This play, based on a Russian folktale, comes from a collection of plays and skits created by the ACT Japanese teachers’ group for use in their primary and junior secondary classrooms. Students work cooperatively in groups or as a class to prepare and perform the play for their classmates or at a school event.
Students participate in a game show (like the old show “Family Feud”) where they guess how people responded to a survey.
Students are given a card telling them who they are in a family. They move around the classroom trying to find the other members of their family by asking questions in Japanese. The aim is to be in the family that finds all its members first.
Students practise and perform the short play しちひきのこやぎ which has a cast of 9 players, including 7 “kids” (child goats), the kids’ mother and a wolf.
Students act out this children’s story which can be easily understood by an audience with or without knowledge of Japanese. The play can be used by students not only in the classroom but also as a presentation for a school event. There are 9 parts.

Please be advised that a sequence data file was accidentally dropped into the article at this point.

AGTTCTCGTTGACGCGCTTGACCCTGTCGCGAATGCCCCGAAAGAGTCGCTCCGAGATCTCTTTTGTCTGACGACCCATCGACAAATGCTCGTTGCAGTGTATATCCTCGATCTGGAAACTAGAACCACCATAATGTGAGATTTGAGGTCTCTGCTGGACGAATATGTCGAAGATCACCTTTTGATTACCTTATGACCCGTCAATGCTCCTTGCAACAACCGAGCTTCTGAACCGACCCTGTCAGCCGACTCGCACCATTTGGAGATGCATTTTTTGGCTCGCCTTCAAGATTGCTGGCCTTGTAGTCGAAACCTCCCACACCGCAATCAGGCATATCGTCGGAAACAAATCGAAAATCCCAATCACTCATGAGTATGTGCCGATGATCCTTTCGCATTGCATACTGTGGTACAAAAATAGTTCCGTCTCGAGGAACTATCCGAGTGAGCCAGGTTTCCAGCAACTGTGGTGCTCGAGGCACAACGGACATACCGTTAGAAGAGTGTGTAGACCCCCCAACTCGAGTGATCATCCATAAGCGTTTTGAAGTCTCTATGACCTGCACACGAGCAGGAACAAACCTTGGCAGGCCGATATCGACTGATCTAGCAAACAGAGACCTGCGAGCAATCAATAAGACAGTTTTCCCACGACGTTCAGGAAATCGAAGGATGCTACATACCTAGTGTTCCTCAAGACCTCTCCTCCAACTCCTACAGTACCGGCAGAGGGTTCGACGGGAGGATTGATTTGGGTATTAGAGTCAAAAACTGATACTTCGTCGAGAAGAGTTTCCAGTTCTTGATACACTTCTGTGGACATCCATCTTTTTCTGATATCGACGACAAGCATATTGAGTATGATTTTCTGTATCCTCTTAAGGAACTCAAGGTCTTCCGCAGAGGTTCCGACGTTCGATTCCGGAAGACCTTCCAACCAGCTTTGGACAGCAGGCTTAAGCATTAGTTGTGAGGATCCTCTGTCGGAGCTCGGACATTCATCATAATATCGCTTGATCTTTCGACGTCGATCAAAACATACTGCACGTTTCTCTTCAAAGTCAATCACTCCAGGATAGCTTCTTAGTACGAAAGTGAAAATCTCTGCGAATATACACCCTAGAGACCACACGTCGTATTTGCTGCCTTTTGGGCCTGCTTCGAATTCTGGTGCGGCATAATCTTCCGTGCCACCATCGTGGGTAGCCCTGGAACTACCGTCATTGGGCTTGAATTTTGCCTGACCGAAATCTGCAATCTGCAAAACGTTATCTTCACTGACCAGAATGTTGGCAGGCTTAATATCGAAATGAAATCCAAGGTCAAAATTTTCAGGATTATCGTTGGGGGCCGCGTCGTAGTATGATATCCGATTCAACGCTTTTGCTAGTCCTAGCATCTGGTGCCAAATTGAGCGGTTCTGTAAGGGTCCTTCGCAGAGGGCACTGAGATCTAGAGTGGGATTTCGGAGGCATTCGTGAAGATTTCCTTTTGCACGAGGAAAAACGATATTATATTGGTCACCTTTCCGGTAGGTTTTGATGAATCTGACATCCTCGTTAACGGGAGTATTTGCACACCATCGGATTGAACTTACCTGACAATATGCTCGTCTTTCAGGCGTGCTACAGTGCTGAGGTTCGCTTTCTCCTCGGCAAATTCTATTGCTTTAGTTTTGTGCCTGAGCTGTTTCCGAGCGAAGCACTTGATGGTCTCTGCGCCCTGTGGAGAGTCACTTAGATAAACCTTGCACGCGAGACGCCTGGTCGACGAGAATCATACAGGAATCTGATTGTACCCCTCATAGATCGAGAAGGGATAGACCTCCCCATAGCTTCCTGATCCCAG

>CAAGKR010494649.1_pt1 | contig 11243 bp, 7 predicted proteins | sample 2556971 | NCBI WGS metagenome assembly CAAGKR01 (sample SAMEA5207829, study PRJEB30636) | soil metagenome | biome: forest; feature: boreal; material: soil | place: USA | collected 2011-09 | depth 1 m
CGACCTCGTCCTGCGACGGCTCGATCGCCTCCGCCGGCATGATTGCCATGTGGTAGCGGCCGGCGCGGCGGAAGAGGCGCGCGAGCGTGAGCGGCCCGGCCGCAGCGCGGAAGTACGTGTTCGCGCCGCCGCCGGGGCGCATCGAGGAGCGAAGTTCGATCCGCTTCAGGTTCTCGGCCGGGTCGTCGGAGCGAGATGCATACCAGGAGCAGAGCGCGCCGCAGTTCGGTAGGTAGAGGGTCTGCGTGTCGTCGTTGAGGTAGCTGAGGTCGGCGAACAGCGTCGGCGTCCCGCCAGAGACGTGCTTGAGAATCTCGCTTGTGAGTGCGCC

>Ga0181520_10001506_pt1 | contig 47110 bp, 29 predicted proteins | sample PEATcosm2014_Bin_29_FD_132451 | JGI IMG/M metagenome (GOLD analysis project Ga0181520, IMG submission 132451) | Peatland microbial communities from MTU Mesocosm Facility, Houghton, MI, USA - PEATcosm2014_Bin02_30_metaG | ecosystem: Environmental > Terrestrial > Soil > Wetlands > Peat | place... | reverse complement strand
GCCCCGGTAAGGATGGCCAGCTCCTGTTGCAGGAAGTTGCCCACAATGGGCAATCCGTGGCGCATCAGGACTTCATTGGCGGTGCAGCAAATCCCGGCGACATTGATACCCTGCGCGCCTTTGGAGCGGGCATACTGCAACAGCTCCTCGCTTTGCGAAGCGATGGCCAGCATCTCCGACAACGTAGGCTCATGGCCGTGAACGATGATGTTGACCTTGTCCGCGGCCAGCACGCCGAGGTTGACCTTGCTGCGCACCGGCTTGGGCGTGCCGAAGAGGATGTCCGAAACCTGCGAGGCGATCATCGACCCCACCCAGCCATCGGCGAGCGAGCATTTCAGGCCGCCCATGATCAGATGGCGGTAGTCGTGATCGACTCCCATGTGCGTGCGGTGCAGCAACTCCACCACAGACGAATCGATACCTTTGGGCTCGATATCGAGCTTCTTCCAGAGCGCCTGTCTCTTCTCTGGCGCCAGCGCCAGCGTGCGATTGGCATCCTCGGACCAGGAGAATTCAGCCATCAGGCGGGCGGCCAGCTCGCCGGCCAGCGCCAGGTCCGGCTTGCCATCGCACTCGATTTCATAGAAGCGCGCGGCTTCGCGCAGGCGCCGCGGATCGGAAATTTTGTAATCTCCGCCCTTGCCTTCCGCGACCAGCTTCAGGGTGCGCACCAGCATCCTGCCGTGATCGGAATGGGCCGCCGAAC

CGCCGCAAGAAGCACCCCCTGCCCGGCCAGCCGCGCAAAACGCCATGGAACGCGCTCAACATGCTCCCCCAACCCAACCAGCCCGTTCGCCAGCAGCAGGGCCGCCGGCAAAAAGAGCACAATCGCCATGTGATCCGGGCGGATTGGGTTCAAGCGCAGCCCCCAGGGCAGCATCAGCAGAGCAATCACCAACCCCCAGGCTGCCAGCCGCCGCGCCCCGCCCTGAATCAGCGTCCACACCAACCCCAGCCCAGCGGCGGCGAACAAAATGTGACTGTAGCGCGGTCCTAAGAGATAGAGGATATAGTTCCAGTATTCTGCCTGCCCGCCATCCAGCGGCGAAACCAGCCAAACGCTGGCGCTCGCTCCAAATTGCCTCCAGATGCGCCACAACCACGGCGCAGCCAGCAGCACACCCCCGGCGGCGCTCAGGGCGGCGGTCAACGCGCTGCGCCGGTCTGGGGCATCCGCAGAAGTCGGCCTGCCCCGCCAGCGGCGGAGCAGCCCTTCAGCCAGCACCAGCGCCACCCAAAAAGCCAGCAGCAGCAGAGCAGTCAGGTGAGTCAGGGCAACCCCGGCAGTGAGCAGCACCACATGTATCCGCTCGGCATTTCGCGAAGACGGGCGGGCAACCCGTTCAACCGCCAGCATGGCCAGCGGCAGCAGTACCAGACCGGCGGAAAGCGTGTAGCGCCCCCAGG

Students use their knowledge of giving and receiving verbs combined with logic to solve the problem of who received what from whom.
Students work in groups of four to write a script and role play a difficult situation involving some bad tasting tea! Julie doesn’t wish to offend her Japanese hosts so she distracts them with questions about their house.
Students work through examples of the conjunctions listed above then complete a cloze exercise in the form of a letter.
Students perform the sick family skit multiple times according to the Director’s instructions. He makes them do it “slower”, “faster”, “scarier” etc. There are 7 parts, including the Director.
Students match pictures of families to corresponding text or vice versa.
The movie is accompanied by a Language Resource Kit which allows students to learn Japanese through film in four easy steps: Watch; Listen; Practise; Speak.
Students make a digital photo presentation using software such as ‘Photo Story' and ‘iPhoto' as a starter project for making videos. This will enable students to gain skills in making an audiovisual presentation, making it easier to create good videos later.